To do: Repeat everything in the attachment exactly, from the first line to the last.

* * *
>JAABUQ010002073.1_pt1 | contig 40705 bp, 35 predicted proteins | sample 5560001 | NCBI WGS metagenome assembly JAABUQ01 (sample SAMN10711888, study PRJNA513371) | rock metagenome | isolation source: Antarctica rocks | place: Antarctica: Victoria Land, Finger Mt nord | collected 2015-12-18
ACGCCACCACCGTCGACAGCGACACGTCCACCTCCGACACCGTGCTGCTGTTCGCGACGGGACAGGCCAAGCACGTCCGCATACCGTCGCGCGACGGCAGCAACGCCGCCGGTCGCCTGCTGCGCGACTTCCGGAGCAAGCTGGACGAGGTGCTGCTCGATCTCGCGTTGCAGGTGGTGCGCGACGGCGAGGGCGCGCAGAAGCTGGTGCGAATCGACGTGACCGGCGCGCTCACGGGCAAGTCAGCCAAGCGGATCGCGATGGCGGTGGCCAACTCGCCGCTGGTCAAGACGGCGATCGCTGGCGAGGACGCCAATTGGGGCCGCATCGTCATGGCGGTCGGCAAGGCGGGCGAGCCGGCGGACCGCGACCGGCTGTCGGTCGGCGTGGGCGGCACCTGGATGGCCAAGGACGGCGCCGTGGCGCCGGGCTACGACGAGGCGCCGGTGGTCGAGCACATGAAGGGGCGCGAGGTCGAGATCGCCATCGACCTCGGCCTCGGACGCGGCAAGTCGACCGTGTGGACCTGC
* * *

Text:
>JAABUQ010002073.1_pt1 | contig 40705 bp, 35 predicted proteins | sample 5560001 | NCBI WGS metagenome assembly JAABUQ01 (sample SAMN10711888, study PRJNA513371) | rock metagenome | isolation source: Antarctica rocks | place: Antarctica: Victoria Land, Finger Mt nord | collected 2015-12-18
ACGCCACCACCGTCGACAGCGACACGTCCACCTCCGACACCGTGCTGCTGTTCGCGACGGGACAGGCCAAGCACGTCCGCATACCGTCGCGCGACGGCAGCAACGCCGCCGGTCGCCTGCTGCGCGACTTCCGGAGCAAGCTGGACGAGGTGCTGCTCGATCTCGCGTTGCAGGTGGTGCGCGACGGCGAGGGCGCGCAGAAGCTGGTGCGAATCGACGTGACCGGCGCGCTCACGGGCAAGTCAGCCAAGCGGATCGCGATGGCGGTGGCCAACTCGCCGCTGGTCAAGACGGCGATCGCTGGCGAGGACGCCAATTGGGGCCGCATCGTCATGGCGGTCGGCAAGGCGGGCGAGCCGGCGGACCGCGACCGGCTGTCGGTCGGCGTGGGCGGCACCTGGATGGCCAAGGACGGCGCCGTGGCGCCGGGCTACGACGAGGCGCCGGTGGTCGAGCACATGAAGGGGCGCGAGGTCGAGATCGCCATCGACCTCGGCCTCGGACGCGGCAAGTCGACCGTGTGGACCTGC